And The Severity Of Mitral Stenosis

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1. What are the major factors controlling the duration of isovolumic relaxation, or the 2-OS interval?

ANS: a. The pressure at which the aortic valve closes (near systolic pressure). b. The pressure in the LA at the time the mitral valve opens.

2. What is the relationship between the degree of MS and the height of the V wave in the LA?

ANS: The greater the stenosis, the greater the obstruction to flow and thus the slower and more incomplete is the emptying of the LA. Therefore, the greater the MS, the higher is the V wave.

Note: This will be clear only if you recall that the V wave is built up during ventricular systole when the mitral valve is closed. If the LA did not empty well in diastole due to MS, the V wave will start to build up from an already high pressure.

Mitral Stenosis Wave

Systole Diastole

The opening snap is produced by the belly of the stenotic anterior leaflet bulging or doming downward with a jerk to produce a clicking or snapping sound. The anterior leaflet, therefore, must also close with a snap as it domes upward. The posterior leaflet has too short a ring-to-free edge distance to produce a "belly snap."

Systole Diastole

The opening snap is produced by the belly of the stenotic anterior leaflet bulging or doming downward with a jerk to produce a clicking or snapping sound. The anterior leaflet, therefore, must also close with a snap as it domes upward. The posterior leaflet has too short a ring-to-free edge distance to produce a "belly snap."

3. Does a high left atrial pressure make the 2-OS interval shorter or longer? Why? ANS: Shorter, because the LV pressure does not have to fall so far to open the

3. Does a high left atrial pressure make the 2-OS interval shorter or longer? Why? ANS: Shorter, because the LV pressure does not have to fall so far to open the

Pulmonary Stenosis Severity

A2 OS OS

Note that the distance between the A2 and the OS is shorter with the higher left atrial pressure.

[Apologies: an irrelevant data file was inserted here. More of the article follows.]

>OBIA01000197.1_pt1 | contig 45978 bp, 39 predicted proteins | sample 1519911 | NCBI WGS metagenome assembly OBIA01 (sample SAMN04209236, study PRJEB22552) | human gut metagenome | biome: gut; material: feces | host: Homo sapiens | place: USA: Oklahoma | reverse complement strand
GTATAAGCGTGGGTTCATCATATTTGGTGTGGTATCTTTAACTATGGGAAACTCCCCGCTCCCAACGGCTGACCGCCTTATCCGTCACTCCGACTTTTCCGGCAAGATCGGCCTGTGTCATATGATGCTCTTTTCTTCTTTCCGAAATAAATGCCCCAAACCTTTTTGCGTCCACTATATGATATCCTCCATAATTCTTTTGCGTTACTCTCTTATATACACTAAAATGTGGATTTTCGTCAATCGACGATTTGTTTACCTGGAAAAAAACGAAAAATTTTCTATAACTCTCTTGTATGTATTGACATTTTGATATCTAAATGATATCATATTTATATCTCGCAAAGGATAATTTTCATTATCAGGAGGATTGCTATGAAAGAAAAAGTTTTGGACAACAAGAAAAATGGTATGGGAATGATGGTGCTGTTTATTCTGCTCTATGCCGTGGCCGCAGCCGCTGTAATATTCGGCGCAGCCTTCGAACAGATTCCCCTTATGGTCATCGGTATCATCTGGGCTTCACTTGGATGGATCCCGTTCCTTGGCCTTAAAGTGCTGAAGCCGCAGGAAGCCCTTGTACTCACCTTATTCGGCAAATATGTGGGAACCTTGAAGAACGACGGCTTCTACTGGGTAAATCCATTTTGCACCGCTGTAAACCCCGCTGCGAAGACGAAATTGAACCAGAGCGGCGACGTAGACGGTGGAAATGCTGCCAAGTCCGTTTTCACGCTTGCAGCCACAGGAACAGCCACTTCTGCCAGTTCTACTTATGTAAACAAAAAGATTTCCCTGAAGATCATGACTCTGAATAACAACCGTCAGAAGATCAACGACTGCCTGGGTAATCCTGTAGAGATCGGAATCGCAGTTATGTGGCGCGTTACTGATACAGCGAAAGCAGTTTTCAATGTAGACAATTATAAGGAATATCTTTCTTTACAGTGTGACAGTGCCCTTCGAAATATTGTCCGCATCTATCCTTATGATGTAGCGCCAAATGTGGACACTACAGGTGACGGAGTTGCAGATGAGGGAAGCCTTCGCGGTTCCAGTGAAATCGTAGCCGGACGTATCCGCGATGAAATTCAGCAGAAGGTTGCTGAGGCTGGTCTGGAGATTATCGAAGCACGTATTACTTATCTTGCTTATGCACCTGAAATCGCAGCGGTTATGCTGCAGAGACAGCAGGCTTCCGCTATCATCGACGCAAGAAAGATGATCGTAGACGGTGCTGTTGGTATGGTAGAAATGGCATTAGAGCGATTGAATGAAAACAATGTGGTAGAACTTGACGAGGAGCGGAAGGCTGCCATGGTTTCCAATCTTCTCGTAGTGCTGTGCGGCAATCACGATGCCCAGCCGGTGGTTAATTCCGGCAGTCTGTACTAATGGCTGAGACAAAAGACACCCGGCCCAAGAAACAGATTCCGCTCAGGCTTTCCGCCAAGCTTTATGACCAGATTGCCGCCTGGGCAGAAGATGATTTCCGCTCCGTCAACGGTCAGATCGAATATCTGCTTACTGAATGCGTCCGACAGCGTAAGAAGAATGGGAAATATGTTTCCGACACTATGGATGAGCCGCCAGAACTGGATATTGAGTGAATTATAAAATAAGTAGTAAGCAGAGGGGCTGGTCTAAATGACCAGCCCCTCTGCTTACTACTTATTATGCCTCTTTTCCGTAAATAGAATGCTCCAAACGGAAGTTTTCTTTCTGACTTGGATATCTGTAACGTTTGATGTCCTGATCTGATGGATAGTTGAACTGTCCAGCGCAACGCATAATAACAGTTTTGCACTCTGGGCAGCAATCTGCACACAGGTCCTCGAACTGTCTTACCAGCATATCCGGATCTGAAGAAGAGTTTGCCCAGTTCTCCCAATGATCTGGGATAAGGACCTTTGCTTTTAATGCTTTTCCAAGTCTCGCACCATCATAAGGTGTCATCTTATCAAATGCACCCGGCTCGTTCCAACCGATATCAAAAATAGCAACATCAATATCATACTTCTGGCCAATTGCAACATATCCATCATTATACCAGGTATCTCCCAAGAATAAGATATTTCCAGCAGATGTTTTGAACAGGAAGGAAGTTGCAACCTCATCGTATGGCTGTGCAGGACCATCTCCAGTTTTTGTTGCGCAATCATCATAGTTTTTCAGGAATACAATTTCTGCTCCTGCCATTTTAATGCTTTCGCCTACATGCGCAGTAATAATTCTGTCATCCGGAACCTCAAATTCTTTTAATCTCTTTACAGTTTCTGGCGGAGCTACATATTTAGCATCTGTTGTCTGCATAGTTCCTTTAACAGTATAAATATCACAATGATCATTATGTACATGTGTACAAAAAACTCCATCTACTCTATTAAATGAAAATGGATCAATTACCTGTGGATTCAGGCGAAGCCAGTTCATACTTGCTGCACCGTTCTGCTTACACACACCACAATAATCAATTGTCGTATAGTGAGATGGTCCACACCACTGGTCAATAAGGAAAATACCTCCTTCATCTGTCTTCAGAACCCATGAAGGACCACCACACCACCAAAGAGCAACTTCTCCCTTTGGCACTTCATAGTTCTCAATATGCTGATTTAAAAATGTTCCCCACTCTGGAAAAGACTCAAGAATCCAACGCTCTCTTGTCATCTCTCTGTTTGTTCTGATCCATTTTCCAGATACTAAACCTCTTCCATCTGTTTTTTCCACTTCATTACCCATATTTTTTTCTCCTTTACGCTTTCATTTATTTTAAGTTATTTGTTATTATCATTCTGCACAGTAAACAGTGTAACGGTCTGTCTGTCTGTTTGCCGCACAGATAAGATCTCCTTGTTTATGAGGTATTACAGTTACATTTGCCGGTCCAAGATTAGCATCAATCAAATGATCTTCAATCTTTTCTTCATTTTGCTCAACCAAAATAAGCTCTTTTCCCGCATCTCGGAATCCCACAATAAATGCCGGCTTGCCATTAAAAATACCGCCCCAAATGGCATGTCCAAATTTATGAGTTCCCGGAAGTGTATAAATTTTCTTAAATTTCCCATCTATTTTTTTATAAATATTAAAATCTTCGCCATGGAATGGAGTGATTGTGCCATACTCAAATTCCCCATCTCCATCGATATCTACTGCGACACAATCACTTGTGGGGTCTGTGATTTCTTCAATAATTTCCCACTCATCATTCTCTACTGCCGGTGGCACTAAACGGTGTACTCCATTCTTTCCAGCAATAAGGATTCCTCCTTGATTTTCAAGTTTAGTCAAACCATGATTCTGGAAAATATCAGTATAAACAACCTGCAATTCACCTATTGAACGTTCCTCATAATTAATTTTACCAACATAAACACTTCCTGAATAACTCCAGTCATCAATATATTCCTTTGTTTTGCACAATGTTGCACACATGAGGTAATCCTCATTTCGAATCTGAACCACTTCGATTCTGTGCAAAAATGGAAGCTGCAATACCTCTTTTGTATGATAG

A2 OS OS

Note that the distance between the A2 and the OS is shorter with the higher left atrial pressure.

4. List the causes of a late OS aside from a mild degree of MS or a heavily calcified mitral valve.

ANS: a. Poor myocardial function due to either damage or aging. This causes prolongation of the isovolumic relaxation time. (Isovolumic relaxation time also increases strikingly with age.)

b. Aortic regurgitation (AR). This is presumably due to the AR jet striking the underbelly of the anterior mitral leaflet and preventing rapid downward excursion of the valve belly. (AR may even eliminate an OS.)

c. High aortic pressure. If the aortic valve closes at a high pressure, more time will be required for the LV pressure to drop below LA pressure to open the mitral valve and create the OS.

5. Which is more reliable in predicting the degree of MS, a narrow 2-OS interval or a wide one? Why?

ANS: A narrow 2-OS is more reliable because there is not much besides tight MS or a tachycardia that can narrow a 2-OS interval, whereas there are at least five causes besides mild MS for a wide 2-OS.

Aortic curve at high pressure

Aortic curve at low pressure

LV pressure curve

L. atrial pressure in mitral stenosis

Note that the higher the aortic pressure the longer the A2-OS interval.

6. Without a phonocardiograph, how can you estimate the width of the 2-OS interval?

ANS: a. If you say "pa-pa" as quickly as possible, you will be separating the sounds by about 100 ms (0.01 s). This is close to the widest possible 2-OS interval.

b. If you say "pa-da" as quickly as possible, you should be able to separate the sounds by about 50-70 ms (0.05-.07 s). This is a narrow 2-OS and suggests moderate to tight MS.

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